Harvey Whipple was born in Cornish, N.H. 8 April 1798 and died 20 January 1872 in Malone, Franklin Co., N.Y. He was married three times: Sophia Shepherd of Branton, Vt., Mrs. Frances (Gove) McHutcheon in Whippleville, N.Y., and Sarah Blanchard Haskell in Whippleville. He moved to Whippleville in March 1819 which was then a wilderness. He farmed and ran a milling business until 1868 when he moved to Malone. He was a deacon in the Baptist Church from 1845 until his death. His son George Jacob was born to his wife McHutcheon and his son Harvey to wife Haskell. He was an eighth generation member of the Matthew Whipple family. The rest of the details are found in my book on 15 Generations of Whipples. Click on Buy Now to order through Pay Pal.
Archive for the ‘17th Century American Witch’ Category
Abigail Faulkner, Sr., of Andover, Mass., my great (7) grandmother, was indicted twice on August 11, 1692 for the “detestable crime of witchcraft.” The Grand Jury said she practiced “sorceries wickedly, maliciously, and felonously” on Martha Sprague, 16, of Boxford and Sarah Phelps, 9, of Andover. The indictments were handed down “in the name of our Sovereign Lord King William and our Lady Queen Anne.”
The wife of Lieut. Francis Faulkner, she was one of the most prominent women in the township. She was 40, the mother of five, and pregnant. Edmund Faulker, her father-in-law, one of the founders of Andover, was one of the few original proprietors dignified with the title of Mister. Her father, Rev. Francis Dane, was Andover’s senior Minister, appointed in 1648. She was tried in Salem Mass. before the Special Court of Oyer and Terminer (hear and determine), Magistrates John Hathorrne, Jonathan Corwin, and John Higginson presiding. A guilty verdict would mean a sentence of death by hanging.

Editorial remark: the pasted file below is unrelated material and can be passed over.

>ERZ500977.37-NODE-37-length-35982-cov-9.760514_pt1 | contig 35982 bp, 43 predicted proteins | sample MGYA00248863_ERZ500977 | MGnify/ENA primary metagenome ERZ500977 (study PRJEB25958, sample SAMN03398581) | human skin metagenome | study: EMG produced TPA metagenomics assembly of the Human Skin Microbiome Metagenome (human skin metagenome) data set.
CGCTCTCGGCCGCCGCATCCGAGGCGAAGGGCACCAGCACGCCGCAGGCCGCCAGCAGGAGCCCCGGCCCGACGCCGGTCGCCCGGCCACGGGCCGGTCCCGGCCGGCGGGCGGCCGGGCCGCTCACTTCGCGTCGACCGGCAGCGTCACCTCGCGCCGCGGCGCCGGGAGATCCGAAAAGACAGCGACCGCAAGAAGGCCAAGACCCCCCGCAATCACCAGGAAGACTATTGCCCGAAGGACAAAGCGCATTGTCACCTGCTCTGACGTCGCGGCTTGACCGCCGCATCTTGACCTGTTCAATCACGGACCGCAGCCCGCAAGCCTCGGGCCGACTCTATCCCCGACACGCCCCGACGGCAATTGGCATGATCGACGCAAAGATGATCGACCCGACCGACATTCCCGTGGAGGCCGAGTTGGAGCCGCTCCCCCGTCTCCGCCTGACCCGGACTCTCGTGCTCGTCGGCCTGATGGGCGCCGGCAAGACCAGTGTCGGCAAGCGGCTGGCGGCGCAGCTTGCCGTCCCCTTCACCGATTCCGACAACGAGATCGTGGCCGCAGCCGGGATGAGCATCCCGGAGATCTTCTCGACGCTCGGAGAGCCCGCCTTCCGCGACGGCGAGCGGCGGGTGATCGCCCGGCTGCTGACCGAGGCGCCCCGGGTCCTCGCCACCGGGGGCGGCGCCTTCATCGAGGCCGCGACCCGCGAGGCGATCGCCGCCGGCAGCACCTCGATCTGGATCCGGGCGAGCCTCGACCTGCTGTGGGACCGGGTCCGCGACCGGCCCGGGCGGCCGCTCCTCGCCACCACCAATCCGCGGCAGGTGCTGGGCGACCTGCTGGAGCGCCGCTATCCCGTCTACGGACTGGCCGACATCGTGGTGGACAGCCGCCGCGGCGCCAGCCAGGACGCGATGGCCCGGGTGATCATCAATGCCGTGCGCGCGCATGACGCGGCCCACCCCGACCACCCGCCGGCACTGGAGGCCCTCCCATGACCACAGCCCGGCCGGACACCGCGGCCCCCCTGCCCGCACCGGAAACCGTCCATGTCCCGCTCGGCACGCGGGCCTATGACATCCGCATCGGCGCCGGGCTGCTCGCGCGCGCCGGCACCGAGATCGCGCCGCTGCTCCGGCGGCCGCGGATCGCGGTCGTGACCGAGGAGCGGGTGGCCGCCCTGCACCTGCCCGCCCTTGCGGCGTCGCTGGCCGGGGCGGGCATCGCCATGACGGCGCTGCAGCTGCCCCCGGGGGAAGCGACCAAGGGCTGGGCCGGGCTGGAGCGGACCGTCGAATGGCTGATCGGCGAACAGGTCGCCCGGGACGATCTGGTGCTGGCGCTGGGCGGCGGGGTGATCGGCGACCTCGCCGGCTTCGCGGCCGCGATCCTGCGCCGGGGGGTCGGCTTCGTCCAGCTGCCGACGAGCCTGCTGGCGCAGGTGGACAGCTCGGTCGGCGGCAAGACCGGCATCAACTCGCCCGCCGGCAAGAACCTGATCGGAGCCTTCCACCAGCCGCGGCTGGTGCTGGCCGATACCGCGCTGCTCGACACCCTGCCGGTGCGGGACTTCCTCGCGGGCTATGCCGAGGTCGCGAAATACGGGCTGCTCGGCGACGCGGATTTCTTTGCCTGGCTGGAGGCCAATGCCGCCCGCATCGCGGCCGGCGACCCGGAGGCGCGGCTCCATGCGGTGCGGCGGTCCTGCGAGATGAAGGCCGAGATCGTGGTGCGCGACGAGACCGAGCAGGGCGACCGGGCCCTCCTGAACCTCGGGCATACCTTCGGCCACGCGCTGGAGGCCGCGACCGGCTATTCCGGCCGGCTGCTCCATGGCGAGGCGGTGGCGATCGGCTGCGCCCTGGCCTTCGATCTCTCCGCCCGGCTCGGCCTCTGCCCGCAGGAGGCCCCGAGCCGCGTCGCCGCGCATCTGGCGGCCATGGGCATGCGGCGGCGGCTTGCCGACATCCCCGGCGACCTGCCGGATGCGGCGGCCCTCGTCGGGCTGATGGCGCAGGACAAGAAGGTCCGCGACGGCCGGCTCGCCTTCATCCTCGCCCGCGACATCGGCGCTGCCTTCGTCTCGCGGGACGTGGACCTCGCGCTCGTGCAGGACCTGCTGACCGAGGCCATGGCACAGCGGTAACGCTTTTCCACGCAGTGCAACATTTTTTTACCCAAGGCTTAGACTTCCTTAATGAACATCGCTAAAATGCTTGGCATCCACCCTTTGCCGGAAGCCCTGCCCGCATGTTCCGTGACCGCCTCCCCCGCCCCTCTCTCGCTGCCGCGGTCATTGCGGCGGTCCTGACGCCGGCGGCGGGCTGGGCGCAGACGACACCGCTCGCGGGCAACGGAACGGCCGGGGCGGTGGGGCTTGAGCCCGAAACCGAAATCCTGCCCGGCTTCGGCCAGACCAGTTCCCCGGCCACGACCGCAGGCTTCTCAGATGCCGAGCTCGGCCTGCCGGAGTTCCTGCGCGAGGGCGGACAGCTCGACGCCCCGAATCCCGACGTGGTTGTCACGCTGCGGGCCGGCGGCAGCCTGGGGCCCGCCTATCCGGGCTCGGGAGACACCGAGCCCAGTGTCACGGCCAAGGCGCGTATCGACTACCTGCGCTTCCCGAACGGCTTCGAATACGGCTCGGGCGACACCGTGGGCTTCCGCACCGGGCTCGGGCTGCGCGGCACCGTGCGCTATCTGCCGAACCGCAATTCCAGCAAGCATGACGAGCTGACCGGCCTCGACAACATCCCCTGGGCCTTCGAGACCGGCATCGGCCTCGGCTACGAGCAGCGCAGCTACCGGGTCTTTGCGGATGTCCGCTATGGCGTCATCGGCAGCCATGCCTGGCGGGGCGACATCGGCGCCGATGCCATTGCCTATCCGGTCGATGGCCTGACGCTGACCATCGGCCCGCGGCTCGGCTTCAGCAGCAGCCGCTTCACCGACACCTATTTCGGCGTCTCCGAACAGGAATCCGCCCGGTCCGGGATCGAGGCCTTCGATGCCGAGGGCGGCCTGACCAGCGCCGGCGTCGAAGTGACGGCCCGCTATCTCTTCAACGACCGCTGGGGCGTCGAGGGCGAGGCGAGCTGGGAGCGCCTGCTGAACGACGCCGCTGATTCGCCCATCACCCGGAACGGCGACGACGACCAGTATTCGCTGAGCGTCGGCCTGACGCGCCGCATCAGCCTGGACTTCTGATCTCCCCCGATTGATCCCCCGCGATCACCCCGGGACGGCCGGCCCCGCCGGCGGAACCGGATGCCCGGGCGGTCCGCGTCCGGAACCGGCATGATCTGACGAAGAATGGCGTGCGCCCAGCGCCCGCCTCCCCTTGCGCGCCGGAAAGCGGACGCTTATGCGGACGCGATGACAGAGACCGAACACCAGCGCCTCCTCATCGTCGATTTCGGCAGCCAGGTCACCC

In February of 1692 a group of girls in Salem ranging in age from 9 to 17 began acting strange and bizarre. They had fits, uttered foolish and nonsensical speeches, made odd gestures, and contorted themselves into grotesque postures. Their actions evoked remembrances of the bewitched children in Rev. Cotton Mathers Memorable Providences Relating to Witchcraft and Possessions, published in Boston in 1689. Mather was a Minister at Boston’s North Church.
Dr. Griggs of Salem examined the girls and finding no physical cause for their afflictions concluded they were bewitched. Rev. Samuel Parris of Salem — whose 9-year-old-daughter was among the group — and clergy and elders from surrounding towns met privately with the girls and decided they must name their tormentors so the witches could be brought to justice. To help the girls discover their tormentors, a dog was fed a cake of rye meal made with the children’s urine and baked in the ashes. After the dog ate, the “afflicted” children went into fits and convulsions and claimed to see into the invisible world “ruled by the Devil and inhabited by specters and ghosts.” This new-found spectral sight made it possible for the girls to see who was causing their afflictions. Spectral evidence could now be used to name witches and wizards.
Almost everyone in 1692, the educated and the unlearned, believed in a material (visible) world and a spiritual (invisible) world. Heaven with its Angels was a reality as was Hell and its Devils. People believed inhabitants of the invisible world could intrude on the visible world. Consequently, every accident, sudden or unusual illness of man or beast, inexplicable or menacing circumstance of any sort was apt to raise the cry of witchcraft.
People then believed the witch, while appearing harmless and innocent in the real world, had a specter in the invisible world which inflicted excruciating pain by pinching, pricking, and tormenting. Judges conducting witch trials deemed irrelevant and frivolous testimony based on the fact other people, including themselves, could not see what the girls saw. They believed the girl’s spectral power was the way God provided to detect witches. (more…)